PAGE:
A person does not need to have full-fledged clinical addiction to be negatively impacted by substance use.
One way to start to address issues is to have a primary care provider see a teen.
Also, see what counseling services are available at the school — counselors, social workers, a wellness center, or the nurses' office. Many schools are working hard to let students know they are not there to punish them but to get support and on a healthier and safer trajectory.
Some schools have designated staff whose sole job is to help teens with substance use issues (for themselves or someone in their homes).
Schools often know of many outside resources that can be of help.
One good place to look for therapists for a teen or parents is PsychologyToday.com/us
In its search engine, a person gives their location and can specify what they are looking for, such as someone who sees adolescents or does family therapy.
It may be the case that a person found on Psychology Today says their practice is fully booked, but give a call anyway and continue to let that person know you are interested. Availabilities of therapists are always shifting, so being on many therapists' waiting lists usually results in an opening sooner than one may think.
Tap into ideas for resources parents and teens have. For far too long, families have felt scared to say they were looking for help. The good news is this is changing. It is not easy, but talking with friends to find other people who have gone through similar situations can be one of the best ways to find help.
FindTreatment.gov, allows one to type in their zip code and the type of treatment they seek for mental and substance use disorders to help locate services. They also provide this phone number for help in finding treatment: 800-662-HELP (4357)
SAMHSA’s National Helpline at 1-800-662-HELP (4357) is a free, 24-hour-a-day information service for individuals and family members facing mental and/or substance use disorders. This service provides information about local treatment facilities, support groups, community-based organizations, and more.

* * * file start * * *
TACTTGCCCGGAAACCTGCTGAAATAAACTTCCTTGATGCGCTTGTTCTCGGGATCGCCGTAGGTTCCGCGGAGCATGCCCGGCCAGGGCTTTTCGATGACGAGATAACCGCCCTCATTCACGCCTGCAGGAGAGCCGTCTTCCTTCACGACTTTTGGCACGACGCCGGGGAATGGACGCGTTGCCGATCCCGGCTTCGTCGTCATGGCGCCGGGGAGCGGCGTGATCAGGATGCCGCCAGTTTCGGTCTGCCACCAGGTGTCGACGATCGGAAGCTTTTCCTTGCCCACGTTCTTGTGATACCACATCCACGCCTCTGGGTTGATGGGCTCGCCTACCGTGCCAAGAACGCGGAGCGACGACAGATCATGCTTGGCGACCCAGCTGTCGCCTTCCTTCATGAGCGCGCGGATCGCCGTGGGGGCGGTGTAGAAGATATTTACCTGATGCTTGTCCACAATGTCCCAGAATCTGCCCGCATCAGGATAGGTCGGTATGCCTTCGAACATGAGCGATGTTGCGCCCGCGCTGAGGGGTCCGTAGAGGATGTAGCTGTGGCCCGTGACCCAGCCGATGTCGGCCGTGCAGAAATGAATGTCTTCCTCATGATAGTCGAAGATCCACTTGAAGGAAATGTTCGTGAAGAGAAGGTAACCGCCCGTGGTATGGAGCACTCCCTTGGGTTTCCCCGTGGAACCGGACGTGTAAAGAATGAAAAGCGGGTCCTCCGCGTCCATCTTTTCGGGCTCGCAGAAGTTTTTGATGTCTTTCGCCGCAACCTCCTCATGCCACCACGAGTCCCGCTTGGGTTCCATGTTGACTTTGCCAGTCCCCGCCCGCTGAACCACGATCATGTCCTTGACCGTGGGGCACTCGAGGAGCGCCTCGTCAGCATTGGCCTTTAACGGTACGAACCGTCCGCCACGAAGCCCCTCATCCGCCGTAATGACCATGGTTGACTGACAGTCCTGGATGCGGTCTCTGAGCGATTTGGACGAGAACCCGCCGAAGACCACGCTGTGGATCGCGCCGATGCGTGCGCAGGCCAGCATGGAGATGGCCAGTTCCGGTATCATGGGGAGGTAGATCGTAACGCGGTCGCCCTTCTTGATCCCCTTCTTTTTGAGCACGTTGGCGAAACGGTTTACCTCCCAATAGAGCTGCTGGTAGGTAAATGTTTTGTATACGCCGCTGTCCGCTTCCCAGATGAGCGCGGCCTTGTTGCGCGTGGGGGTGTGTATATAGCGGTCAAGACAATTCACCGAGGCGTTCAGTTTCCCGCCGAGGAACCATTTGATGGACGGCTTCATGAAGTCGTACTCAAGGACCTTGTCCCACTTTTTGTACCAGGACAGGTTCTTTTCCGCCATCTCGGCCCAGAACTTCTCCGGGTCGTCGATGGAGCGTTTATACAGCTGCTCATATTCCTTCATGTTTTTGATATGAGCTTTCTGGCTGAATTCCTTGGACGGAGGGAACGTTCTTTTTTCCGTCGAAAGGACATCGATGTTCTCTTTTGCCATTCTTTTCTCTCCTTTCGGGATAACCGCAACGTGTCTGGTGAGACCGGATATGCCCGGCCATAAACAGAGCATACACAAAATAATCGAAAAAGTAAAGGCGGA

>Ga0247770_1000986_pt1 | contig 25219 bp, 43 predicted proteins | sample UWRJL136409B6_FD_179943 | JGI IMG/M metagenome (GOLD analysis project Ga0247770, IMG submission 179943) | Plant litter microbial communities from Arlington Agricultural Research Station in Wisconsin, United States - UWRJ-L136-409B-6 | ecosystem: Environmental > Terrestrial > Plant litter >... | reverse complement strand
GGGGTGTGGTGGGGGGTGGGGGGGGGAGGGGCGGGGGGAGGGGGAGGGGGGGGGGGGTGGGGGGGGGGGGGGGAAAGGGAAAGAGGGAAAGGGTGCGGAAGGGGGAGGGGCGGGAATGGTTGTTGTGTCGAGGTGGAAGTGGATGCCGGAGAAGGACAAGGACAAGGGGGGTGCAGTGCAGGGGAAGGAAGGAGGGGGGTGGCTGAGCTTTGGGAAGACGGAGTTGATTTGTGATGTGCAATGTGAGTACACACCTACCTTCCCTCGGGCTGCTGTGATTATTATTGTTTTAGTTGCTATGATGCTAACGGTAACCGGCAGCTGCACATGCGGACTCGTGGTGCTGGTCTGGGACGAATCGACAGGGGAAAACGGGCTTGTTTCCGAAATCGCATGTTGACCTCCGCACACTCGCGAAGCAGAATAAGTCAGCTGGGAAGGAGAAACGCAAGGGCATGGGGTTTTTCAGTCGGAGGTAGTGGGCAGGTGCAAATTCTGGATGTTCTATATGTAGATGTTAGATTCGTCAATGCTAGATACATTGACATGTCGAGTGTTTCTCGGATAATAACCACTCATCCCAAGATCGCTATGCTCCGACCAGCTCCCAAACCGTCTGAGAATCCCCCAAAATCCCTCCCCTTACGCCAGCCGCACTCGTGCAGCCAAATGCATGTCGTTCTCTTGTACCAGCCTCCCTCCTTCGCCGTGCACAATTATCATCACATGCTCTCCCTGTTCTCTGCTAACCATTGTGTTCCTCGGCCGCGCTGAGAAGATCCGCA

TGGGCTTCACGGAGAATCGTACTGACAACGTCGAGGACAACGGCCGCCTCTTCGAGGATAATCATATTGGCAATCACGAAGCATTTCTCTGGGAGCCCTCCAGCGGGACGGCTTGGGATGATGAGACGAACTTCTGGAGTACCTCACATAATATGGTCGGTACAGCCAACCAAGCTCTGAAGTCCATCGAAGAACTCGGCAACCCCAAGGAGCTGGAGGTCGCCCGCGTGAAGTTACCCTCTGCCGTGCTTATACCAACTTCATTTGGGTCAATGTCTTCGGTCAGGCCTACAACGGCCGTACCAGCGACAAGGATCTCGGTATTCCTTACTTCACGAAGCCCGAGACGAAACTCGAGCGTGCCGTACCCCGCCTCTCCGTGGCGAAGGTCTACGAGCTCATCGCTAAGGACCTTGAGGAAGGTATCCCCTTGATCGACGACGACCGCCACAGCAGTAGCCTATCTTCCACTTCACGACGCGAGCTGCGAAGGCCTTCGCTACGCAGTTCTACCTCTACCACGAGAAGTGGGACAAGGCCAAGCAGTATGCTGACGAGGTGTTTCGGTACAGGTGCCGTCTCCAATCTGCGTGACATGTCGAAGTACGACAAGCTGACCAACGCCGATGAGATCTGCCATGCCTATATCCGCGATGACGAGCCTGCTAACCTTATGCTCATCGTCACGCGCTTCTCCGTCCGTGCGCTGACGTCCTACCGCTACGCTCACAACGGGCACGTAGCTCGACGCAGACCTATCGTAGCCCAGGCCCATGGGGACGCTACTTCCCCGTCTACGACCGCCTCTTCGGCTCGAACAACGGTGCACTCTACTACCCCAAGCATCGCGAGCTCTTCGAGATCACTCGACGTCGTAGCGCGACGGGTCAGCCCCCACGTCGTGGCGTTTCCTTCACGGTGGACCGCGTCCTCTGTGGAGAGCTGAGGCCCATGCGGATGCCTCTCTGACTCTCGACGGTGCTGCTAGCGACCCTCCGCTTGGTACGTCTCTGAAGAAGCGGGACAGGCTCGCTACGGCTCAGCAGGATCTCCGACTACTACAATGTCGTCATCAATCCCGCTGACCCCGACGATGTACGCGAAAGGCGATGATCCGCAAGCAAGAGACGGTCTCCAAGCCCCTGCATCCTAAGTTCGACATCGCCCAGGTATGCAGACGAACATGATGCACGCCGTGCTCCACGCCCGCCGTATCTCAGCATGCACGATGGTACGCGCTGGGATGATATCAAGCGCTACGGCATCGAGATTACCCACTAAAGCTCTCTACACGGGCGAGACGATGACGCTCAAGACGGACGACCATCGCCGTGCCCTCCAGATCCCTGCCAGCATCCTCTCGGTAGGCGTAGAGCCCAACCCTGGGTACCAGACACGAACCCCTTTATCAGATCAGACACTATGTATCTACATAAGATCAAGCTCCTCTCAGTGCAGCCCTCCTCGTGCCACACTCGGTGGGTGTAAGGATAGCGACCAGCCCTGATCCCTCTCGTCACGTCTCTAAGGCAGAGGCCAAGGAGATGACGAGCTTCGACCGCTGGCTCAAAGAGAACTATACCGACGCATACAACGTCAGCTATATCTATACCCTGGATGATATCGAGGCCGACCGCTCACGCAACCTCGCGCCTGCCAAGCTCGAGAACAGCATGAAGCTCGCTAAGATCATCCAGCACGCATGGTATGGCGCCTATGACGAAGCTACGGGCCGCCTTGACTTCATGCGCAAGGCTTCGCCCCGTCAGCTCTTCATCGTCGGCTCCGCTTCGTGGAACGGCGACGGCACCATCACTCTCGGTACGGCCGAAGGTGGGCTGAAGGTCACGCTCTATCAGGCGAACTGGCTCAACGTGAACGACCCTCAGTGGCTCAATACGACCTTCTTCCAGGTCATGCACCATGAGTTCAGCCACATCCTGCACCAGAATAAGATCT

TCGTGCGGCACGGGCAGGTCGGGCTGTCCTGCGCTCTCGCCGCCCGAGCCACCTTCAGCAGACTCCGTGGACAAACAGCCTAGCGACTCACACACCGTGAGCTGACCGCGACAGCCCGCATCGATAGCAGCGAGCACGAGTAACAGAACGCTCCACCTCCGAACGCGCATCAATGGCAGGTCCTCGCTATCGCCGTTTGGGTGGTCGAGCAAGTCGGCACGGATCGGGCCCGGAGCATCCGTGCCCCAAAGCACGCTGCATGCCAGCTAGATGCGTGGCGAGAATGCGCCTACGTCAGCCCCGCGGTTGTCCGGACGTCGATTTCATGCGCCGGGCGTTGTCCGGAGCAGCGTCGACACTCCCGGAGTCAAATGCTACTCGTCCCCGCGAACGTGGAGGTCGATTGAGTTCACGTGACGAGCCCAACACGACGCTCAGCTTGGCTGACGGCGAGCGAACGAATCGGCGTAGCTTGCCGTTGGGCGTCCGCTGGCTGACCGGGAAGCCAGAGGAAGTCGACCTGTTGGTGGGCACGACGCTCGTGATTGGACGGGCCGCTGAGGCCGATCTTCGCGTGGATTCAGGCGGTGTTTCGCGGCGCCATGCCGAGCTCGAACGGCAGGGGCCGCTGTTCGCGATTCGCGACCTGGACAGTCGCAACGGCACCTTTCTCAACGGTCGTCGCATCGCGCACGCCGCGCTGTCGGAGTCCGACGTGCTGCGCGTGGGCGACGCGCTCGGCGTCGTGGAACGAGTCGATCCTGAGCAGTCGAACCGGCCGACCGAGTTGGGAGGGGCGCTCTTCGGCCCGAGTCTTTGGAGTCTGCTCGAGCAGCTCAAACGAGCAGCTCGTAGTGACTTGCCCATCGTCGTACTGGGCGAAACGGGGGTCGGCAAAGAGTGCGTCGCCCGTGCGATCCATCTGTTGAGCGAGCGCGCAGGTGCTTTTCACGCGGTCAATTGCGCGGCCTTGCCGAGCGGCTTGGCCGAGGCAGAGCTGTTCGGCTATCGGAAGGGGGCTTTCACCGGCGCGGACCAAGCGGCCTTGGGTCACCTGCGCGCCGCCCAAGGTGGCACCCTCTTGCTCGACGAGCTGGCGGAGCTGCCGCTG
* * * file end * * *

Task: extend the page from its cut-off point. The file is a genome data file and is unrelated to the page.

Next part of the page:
SAMHSA’s online treatment locator is quite useful.
Treatment eBook: How to find the right help for your child with alcohol or drug use. This is a free eBook is put out by Partnership for Drug Free Kids. It provides a good step-by-step action plan and advice from others who have gone through similar experiences.
Dr. Ruston is a fan of these two books, which explain a system of intervention called Community Reinforcement and Family Training (CRAFT). These books are based on supportive and non-confrontational methods to engage those who are resistant to getting treatment.
Get Your Loved One Sober: Alternatives to Nagging, Pleading and Threatening by Robert Meyers by Robert J. Meyers and Brenda Wolfe
Motivating Substance Abusers to Enter Treatment: Working with Family Members by Robert Meyers and Jane Ellen Smith
One of the things that helped in Jo’s recovery was free community support meetings. There are many types of such meetings, including Smart Recovery and AA. Often these programs are called “mutual support” since the model is all about people supporting each other.
There are also support groups for family members of the person struggling with addiction, including for parents.
“As a physician, I have seen countless people get their lives back on track by being a part of AA or a different type of mutual support program. There are open AA meetings in which anybody can come and sit in and get a feel of the supportive environment,” — Delaney Ruston, MD.
Alcoholics Anonymous (AA): These are free and happen online and in person. AA has some specific meetings called “open” in which people can go and attend a meeting to see how one works. They do not have to participate.
Families Anonymous--This is fellowship for family and friends of people with drug, alcohol or related behavioral issues. Just like other groups, they have both online and in person support meetings across the country.
Marijuana Anonymous: 12-step meetings for people who are seeking recovery.
Smart Recovery: This program does not follow the traditional 12-step model. They hold online and in-person groups. In groups, talk about their recovery plan. SMART has meetings for different groups, including Family & Friends, veterans, and more.
Association of Recovery in Higher Education Collegiate Recovery: Many colleges have collegiate recovery programs. It is important to let all kids know these programs exist so that if they go to college and need support or have friends that need support, they will have already heard of this.
The nation's first center specializing in the treatment of problematic internet, video game and technology use.
Founded by Dr. David Greenfield, one of the world's latest voices on internet, computer and digital media behavior.’
Founded by a person who experienced video game addiction, Cam Adair. The site is full of useful tools, including a quiz.